Skip to main content

Volunteering benefits people and animals alike

August 4th, 2008

Huitt helps out around 10 hours a week at the rehabilitation center at the University of New England in Biddeford, down from 40 hours a week last summer. The Marine Animal Rehabilitation Center works with four types of seals and, more rarely, dolphins, harbor porpoises and sea turtles. Huitt's primary responsibilities include feeding, helping with basic medical treatments and cleaning up after injured and abandoned baby harbor seals before they are re-released into the wild.

"I look at it as educational," Huitt said, adding that he enjoys working with other volunteers and staff. "You get friendly and really build relationships," Huitt said.

Huitt is a biology student at the University of Southern Maine. After selling building products for 32 years, he decided to change careers. He knew he wanted to work with animals and learn to do something he could pursue for the rest of his life.

On a recent Monday afternoon, Huitt fed whole herring to several month-old harbor seals. After donning plastic, orange overalls, Huitt brought a bucket of six-inch herring onto a platform above a room with a saltwater pool surrounded by a handful of seals. Once Huitt started to throw fish into the pool, the seals jumped in as well.

Huitt said he tries not to let the seals see him, stressing that it is important that they don't become habituated to humans or associate fish with people. At the same time as he works around the seals, Huitt said he is always observing their behavior.

"Volunteers can be our eyes and ears for what may be happening with an animal," said volunteer coordinator Anne Watson, stressing that as the only rehabilitation center in the state, the Marine Animal Rehabilitation Center depends on volunteers. It has more than 70 volunteers from 18 to 76 years old but could always use more.

"We would be so exhausted if we had to do everything," Watson said. "Volunteers are essential to this program."

Watson herself started as a volunteer in 2002, later moving into a grant-funded volunteer coordinator position. It was the animals that drew her in, Watson said. "It's amazing what you learn," Watson said. "The job is never the same day twice."

Watson said individuals often become friends with fellow volunteers, as they work the same shift or shifts every week. The rehabilitation center also hosts an annual barbecue for all volunteers to get to know each other.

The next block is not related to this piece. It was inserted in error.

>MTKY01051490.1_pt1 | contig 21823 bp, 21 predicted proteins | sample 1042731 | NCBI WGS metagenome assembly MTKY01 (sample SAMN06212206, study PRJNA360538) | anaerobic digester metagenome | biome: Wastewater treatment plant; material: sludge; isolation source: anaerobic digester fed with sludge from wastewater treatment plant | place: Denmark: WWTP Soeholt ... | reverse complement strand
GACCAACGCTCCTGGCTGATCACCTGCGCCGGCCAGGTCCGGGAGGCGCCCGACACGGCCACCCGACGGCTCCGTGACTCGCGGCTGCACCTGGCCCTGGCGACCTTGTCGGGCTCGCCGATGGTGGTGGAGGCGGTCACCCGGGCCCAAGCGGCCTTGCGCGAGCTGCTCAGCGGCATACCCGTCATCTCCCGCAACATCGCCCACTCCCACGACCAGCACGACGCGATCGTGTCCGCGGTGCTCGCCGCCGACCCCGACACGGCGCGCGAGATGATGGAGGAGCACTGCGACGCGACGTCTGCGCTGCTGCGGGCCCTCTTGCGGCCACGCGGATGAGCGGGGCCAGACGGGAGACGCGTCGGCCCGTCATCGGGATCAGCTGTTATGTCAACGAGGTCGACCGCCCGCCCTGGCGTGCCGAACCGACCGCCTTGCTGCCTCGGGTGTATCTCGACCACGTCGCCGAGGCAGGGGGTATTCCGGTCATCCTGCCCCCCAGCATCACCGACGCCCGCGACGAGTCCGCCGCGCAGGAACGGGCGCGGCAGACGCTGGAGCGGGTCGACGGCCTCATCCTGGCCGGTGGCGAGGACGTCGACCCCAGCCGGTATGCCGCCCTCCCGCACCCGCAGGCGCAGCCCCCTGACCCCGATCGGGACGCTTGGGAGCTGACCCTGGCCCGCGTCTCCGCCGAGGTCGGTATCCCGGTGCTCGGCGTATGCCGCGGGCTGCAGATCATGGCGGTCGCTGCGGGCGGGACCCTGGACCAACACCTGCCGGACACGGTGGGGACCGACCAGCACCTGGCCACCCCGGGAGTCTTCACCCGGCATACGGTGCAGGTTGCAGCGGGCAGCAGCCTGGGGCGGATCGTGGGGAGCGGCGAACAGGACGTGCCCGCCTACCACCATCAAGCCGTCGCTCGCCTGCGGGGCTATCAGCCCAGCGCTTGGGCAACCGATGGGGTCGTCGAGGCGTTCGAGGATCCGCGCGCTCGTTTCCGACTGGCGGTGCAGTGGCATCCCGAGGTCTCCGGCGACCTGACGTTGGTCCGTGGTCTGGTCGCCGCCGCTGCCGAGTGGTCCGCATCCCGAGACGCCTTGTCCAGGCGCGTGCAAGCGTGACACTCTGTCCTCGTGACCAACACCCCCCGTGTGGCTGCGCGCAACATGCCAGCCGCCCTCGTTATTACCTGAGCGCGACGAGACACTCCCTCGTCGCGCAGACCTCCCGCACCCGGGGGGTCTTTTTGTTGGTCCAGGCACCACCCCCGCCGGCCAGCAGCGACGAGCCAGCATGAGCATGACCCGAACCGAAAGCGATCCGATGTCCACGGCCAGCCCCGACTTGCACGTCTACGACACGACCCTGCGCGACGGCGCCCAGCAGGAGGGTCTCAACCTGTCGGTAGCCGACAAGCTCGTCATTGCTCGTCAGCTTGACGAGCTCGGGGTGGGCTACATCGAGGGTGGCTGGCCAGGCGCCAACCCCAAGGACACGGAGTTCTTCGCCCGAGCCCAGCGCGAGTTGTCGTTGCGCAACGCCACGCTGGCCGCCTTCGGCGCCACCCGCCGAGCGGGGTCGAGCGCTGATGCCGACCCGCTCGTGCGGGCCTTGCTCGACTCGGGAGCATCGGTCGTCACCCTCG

Volunteering for organizations such as the Marine Animal Rehabilitation Center benefits both communities and individuals, said Rochelle Runge of the Maine Commission for Community Service.

"The real heart of volunteering is helping the community," Runge said. "It's a great way to learn new skills, make new friends and get involved on an issue you're passionate about." Runge also said volunteering is a good way to get to know your community and gain experience in a new field.

In a partnership with the United Way and other groups, the Maine Commission for Community Service maintains a website, www.volunteermaine.org, with hundreds of volunteer opportunities across the state.

Huitt drives 98 miles round-trip from Poland to volunteer at the Marine Animal Rehabilitation Center. He also volunteers at the New Gloucester Fish Hatchery and responds to strandings of marine animals with the Department of Marine Resources.

"It's like a classroom," Huitt said of his volunteer work.

The harbor seals with which he works need rehabilitation because they were found sick, injured or separated from their mothers. The seal pups were born between the middle of May and the middle of June, with mothers nursing for around four weeks.

Sometimes mother seals leave their pups on the beach to look for fish and come back to find humans on the beach. They might leave their pups on the beach until the people go away, or they might abandon their pups altogether. When people come across stranded marine animals, Watson said, they should keep their distance from the animals and call 1-800-532-9551.

At the rehabilitation center their goal is to fatten up the seals and get them to eat fish on their own. Once they reach 50 pounds, they are re-released into the wild.

Huitt said he enjoys watching the seals heal and grow. Though he tries not to get attached to the animals, he said he can't help it. "I definitely have become addicted to the seals," Huitt said.

Other environmental organizations also depend heavily on volunteers, such as local land trusts and the Lakes Environmental Association in Bridgton.

Executive Director of Lakes Environmental Association Peter Lowell said the group's two major volunteer efforts are trail maintenance at Holt Pond and Pondicherry Park and boat inspections looking for invasive plants.

"We just don't have enough staff or money to pay staff to keep up with either of those," Lowell said, adding that LEA provides training for both groups of volunteers. Individuals interested in volunteering can email Lowell at lakes@megalink.net.

Those interested in volunteering at the Marine Animal Rehabilitation Center can contact Anne Watson at 602-2600.

By Julia Davis

www.keepmecurrent.com